One Day – Jeni Smith

Jeni Smith
On a quest for decent – or any – herbal teas in Bali, Australian Jeni Smith threw in the search towel and started blending herself. The 51-year-old mother of three, who with her architect husband Charles has three grown children, is a registered nurse who has turned her focus to curative herbs; she shared her day with The Bali Times’ Indra Prayogi

I wake around 7 and the sun is streaming through. What a nice way to start the day – that and chatting to my dog Genie. I try to live healthily and the first thing I do in the morning is have a cup of tea and do some yoga, which I started learning in Perth five years ago. After yoga, I’m free from stress and can relax. I also cycle, with Genie, three times a week around the beach in Sanur, where I’ve been living for two years now.

I have a maid but I prefer to make breakfast myself. I believe when you make your own food you put an essence of love into it. The only time the maid cooks is when she’s teaching me how to make something new. Charles and I usually have something light like cereal; we thoroughly enjoy our breakfast and talk about we’re doing for the day and other things.

I’m at my best in the morning, and that’s when I do a lot of things. On Wednesday mornings I have Indonesian classes – I need to learn the language as I live here, and I also try to converse with the maid, and she helps me.

Ever since the first time I visited Bali I hadn’t been able to find any good tea here, and so as a herbalist and naturopath I started to think, Why don’t I make good teas here? And so my idea was realized and I started importing teas from Australia and blending them here. Now I have eight teas, all my own creations and using natural ingredients. They’re distributed to cafes and resorts in Bali and now the spas are showing some interest.

In my free time I like to paint, and am involved with the Bali International Women’s Association, where we’re currently exhibiting our paintings at the Danes art gallery in Denpasar. Six of my works are on show and proceeds from sales will go to charity.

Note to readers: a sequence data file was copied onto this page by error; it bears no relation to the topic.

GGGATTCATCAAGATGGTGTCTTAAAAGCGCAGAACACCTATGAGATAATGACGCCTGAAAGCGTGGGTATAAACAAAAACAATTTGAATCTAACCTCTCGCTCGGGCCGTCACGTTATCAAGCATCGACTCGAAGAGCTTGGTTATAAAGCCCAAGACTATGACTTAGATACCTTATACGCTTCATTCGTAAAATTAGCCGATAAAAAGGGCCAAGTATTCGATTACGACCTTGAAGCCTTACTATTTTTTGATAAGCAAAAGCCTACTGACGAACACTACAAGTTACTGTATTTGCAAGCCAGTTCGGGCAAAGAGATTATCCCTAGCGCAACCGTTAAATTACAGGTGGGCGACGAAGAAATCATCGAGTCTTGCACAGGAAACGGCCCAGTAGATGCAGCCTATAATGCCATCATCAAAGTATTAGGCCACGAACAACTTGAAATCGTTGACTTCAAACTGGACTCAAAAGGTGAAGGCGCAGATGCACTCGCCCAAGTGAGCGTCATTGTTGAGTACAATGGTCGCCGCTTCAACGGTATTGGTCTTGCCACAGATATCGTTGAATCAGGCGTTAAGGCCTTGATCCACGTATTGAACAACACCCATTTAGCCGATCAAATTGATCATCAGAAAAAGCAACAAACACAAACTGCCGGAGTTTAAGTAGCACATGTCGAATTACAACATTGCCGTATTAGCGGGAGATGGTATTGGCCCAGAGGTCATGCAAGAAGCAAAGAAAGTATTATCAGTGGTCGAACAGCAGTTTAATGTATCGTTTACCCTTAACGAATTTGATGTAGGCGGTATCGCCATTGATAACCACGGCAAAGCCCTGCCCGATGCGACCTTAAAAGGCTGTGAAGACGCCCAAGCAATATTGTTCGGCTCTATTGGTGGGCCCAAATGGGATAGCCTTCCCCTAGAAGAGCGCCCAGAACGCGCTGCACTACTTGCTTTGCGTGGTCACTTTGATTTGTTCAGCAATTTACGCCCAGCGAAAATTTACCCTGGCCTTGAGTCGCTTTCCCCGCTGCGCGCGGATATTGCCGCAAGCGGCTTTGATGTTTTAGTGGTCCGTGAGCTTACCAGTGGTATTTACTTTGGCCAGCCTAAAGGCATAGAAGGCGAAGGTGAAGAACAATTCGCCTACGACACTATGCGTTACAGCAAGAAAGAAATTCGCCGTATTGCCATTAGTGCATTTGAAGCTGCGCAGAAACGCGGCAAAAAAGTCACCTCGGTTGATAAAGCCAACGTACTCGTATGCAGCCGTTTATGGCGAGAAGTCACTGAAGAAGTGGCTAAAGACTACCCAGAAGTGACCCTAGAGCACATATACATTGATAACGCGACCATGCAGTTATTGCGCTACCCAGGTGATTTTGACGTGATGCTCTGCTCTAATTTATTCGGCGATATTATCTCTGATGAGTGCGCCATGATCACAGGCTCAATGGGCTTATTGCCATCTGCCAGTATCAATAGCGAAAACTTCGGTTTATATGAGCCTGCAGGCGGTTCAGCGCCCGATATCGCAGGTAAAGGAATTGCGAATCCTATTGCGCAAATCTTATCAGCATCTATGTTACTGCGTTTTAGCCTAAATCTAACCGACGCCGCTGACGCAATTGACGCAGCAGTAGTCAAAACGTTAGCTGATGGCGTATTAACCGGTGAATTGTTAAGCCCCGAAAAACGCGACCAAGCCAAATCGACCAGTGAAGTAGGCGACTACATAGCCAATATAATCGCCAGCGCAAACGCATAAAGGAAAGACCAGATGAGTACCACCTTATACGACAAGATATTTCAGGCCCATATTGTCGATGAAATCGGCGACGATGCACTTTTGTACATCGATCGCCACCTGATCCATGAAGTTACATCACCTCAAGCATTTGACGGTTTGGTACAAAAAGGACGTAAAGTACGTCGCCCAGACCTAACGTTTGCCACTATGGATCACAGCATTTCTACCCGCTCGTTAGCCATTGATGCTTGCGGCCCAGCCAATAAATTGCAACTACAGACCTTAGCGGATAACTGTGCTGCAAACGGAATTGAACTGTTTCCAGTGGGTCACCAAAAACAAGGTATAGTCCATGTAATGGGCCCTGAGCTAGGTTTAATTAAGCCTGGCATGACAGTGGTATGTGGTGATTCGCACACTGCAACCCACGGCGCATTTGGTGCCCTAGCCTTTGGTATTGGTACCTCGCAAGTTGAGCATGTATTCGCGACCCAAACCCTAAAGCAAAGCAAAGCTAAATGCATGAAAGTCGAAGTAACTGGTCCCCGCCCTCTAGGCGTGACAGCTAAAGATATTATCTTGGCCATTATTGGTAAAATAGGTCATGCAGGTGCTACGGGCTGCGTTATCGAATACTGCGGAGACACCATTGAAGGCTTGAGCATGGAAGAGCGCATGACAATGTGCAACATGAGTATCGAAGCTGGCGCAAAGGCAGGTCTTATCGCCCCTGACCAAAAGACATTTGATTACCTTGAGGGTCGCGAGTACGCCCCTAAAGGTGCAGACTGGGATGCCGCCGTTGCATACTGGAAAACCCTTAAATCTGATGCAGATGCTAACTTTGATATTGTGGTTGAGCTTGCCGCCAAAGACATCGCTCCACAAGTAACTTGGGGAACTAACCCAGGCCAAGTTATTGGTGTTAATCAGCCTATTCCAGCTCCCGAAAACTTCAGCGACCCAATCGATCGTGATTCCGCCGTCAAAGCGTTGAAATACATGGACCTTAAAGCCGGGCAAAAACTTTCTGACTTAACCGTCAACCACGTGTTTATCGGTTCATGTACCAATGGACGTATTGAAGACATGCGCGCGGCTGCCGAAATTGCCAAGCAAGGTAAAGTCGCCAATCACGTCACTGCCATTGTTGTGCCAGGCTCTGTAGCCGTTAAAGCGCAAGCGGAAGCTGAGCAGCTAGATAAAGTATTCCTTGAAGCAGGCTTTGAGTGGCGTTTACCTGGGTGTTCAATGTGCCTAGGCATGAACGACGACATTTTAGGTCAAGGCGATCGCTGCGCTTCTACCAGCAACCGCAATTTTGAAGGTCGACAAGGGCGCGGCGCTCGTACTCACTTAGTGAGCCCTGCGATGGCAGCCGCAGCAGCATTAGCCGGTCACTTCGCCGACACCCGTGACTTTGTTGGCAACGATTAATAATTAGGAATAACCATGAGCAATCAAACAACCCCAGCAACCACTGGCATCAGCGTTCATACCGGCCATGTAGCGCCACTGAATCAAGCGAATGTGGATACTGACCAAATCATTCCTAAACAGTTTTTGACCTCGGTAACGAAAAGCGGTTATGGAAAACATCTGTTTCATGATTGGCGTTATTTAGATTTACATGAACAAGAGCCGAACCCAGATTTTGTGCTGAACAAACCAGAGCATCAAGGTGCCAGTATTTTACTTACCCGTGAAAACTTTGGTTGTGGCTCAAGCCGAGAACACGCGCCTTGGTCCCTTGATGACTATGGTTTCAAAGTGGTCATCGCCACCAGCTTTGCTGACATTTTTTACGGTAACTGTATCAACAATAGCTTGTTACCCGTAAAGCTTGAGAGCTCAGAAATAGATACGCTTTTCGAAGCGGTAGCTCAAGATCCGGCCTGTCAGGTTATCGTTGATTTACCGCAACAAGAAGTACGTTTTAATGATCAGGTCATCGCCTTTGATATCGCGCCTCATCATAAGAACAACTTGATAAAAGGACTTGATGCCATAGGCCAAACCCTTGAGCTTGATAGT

I have lunch around midday – just a salad sandwich or pasta. Sometimes I’ll cook chicken curry, which the maid taught me how to make. I don’t eat fast food or any other kind of factory-processed foods, and I don’t think low-fat milk is good – it’s also processed.

After lunch I’ll try to come up with new ingredients for my teas. I’ve heard in Bali there are villages that use special herbs to prevent illness and I’d like to find out about them, and maybe use them.

If Charles is not working abroad, he gets back home in the evening and we’ll take a stroll down the beach with Genie. If we’re a bit drained, we’ll stop off at a café and have some fresh fruit juice.

We’re back home around 6pm and Charles does some meditation while I do yoga again. Then we cook dinner – we don’t go out to restaurants that often, and I love to cook, usually something vegetarian or a seafood dish. We’re not vegetarian but we just try to eat meat as little as possible. There’s no special reason for it other than it’s healthy to not eat meat all the time.

I’ll check my email to see if there’s anything from my children. I have two sons and a daughter, all in Australia. Peter, my eldest, has his own family, with a four-month-old daughter, and works in water treatment. Erin works at a university, and Luke, the youngest at 24, is a farm manager.

I’m not a night owl, and usually don’t go out unless I’m invited to something – so I’ll head off to bed early, around 9:30pm, and get ready for the day to come.

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One Day

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